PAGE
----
Effect of Coffee and Green Tea Consumption on the Risk of Liver Cancer: Cohort Analysis by Hepatitis Virus Infection Status

Epidemiology and Prevention Division, Research Center for Cancer Prevention and Screening, National Cancer Center, Tokyo, Japan.
Cancer Epidemiology Biomarkers & Prevention (Impact Factor: 4.13). 06/2009; 18(6):1746-53. DOI: 10.1158/1055-9965.EPI-08-0923
Source: PubMed


In spite of their anticarcinogenic potential, the effect of coffee and green tea consumption on the risk of liver cancer has not been clarified prospectively in consideration of hepatitis C (HCV) and B virus (HBV) infection. We examined whether coffee and green tea consumption was associated with a reduced risk of liver cancer by hepatitis virus infection status in the Japan Public Health Center-Based Prospective Study Cohort II. A total of 18,815 subjects ages 40 to 69 years participating in a questionnaire and health checkup survey in 1993 to 1994 were followed for the incidence of liver cancer through 2006. A total of 110 cases of liver cancer were newly documented. Hazard ratios for coffee and green tea consumption categories were calculated with a Cox proportional hazards model. Compared with almost never drinkers, increased coffee consumption was associated with a reduced risk of liver cancer in all subjects (hazard ratio for <1, 1-2, and >or=3 cups/d; P(trend) = 0.67, 0.49, 0.54, and 0.025). A similar risk tendency was observed in those with either or both HCV and HBV infection. In contrast, no association was observed between green tea consumption and the risk of liver cancer in all subjects. Our results suggest that coffee consumption may reduce the risk of liver cancer regardless of HCV and HBV infection status, whereas green tea may not reduce this risk

12 Reads
  • Source
    • "A flow diagram of study selection is provided as Figure 1. Among the 41 articles, 15 assessed the relationship between tea drinking and the incidence for breast cancer [25,33,41,49,51,54-63], 15 for colorectal cancer [10,11,18,26-29,31,38-41,44,45],[59], 4 for liver cancer [18,27,64,65], 7 for prostate cancer [30,50,53,66-69], and 5 for stomach cancer [27,42,43,52,59]. The 41 articles included had 3,027,702 participants and 49,103 cancer cases. "
    [Show abstract] [Hide abstract]
    ABSTRACT: We conducted a dose-response meta-analysis of prospective studies to summarize evidence of the association between tea consumption and the risk of breast, colorectal, liver, prostate, and stomach cancer. We searched PubMed and two other databases. Prospective studies that reported risk ratios (RRs) with 95% confidence intervals (CIs) of cancer risk for >=3 categories of tea consumption were included. We estimated an overall RR with 95% CI for an increase of three cups/day of tea consumption, and, usingrestricted cubic splines, we examined a nonlinear association between tea consumption and cancer risk. Forty-one prospective studies, with a total of 3,027,702 participants and 49,103 cancer cases, were included. From the pooled overall RRs, no inverse association between tea consumption and risk of five major cancers was observed. However, subgroup analysis showed that increase in consumption of three cups of black tea per day was a significant risk factor for breast cancer (RR, 1.18; 95% CI, 1.05-1.32). Ourresults did not show a protective role of tea in five major cancers. Additional large prospective cohort studies are needed to make a convincing case for associations.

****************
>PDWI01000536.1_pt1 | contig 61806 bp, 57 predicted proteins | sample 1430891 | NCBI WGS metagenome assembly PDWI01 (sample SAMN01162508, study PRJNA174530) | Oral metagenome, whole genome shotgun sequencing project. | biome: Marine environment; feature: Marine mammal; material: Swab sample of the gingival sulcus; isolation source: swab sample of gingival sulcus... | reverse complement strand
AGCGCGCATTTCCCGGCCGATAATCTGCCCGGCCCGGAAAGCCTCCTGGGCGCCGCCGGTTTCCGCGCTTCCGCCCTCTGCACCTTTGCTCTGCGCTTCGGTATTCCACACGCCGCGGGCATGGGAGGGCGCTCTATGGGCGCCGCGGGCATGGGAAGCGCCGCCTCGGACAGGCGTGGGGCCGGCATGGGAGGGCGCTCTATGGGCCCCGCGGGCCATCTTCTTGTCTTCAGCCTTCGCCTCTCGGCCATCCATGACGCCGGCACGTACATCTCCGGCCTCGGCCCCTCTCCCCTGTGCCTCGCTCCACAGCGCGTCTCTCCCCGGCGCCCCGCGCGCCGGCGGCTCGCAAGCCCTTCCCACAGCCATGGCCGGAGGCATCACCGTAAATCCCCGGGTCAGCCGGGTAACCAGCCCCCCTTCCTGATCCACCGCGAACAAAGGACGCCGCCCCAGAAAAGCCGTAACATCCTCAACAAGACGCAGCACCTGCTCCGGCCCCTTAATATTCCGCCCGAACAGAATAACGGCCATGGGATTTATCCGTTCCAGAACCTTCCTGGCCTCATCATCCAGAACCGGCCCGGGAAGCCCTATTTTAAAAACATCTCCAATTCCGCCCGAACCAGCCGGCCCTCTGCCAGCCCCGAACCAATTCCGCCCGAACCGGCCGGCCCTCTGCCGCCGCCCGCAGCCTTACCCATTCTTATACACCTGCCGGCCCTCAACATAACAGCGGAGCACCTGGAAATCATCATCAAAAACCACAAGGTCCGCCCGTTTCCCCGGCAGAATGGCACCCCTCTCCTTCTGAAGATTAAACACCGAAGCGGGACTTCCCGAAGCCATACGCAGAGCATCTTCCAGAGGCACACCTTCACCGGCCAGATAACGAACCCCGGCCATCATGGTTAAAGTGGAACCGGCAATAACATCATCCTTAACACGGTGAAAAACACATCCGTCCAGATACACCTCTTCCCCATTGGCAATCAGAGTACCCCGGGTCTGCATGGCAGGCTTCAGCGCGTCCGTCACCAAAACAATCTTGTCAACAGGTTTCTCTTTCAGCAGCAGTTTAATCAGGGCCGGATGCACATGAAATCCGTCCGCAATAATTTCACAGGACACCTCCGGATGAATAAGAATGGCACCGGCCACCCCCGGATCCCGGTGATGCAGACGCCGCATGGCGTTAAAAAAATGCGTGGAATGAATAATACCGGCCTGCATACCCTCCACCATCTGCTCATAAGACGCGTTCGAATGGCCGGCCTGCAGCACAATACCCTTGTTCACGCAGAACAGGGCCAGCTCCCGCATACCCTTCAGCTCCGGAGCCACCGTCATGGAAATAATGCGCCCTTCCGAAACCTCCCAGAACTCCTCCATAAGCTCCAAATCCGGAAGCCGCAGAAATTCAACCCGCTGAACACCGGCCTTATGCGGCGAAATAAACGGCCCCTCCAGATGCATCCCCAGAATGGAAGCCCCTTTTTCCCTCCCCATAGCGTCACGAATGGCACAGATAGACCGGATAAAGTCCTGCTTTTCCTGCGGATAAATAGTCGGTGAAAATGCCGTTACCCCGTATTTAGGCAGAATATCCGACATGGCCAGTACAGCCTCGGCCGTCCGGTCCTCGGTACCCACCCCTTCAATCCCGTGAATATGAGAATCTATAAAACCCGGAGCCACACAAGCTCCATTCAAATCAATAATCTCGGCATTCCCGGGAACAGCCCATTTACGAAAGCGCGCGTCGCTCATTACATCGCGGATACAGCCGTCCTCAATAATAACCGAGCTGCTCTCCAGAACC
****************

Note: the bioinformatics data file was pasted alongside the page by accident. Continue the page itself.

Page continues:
BMC Cancer 03/2014; 14(1):197. DOI:10.1186/1471-2407-14-197 · 3.36 Impact Factor
  • Source
    • "There were nine case–control studies [11-19] and seven cohort studies (two of these were nested in a cohort article) [20-25]. Of the selected studies, 11 were conducted in Asia (nine in Japan [14,15,17,18,20-22,24], one in Singapore [25], one in Hong Kong [19]) and five in Europe (one in Finland [23], two in Italy [13,16], one in Greece [11], one in Italy and Greece [12]). Among case–control studies, seven were hospital-based case–control studies [11-16,19], and two were nested case- control studies [17,18]. "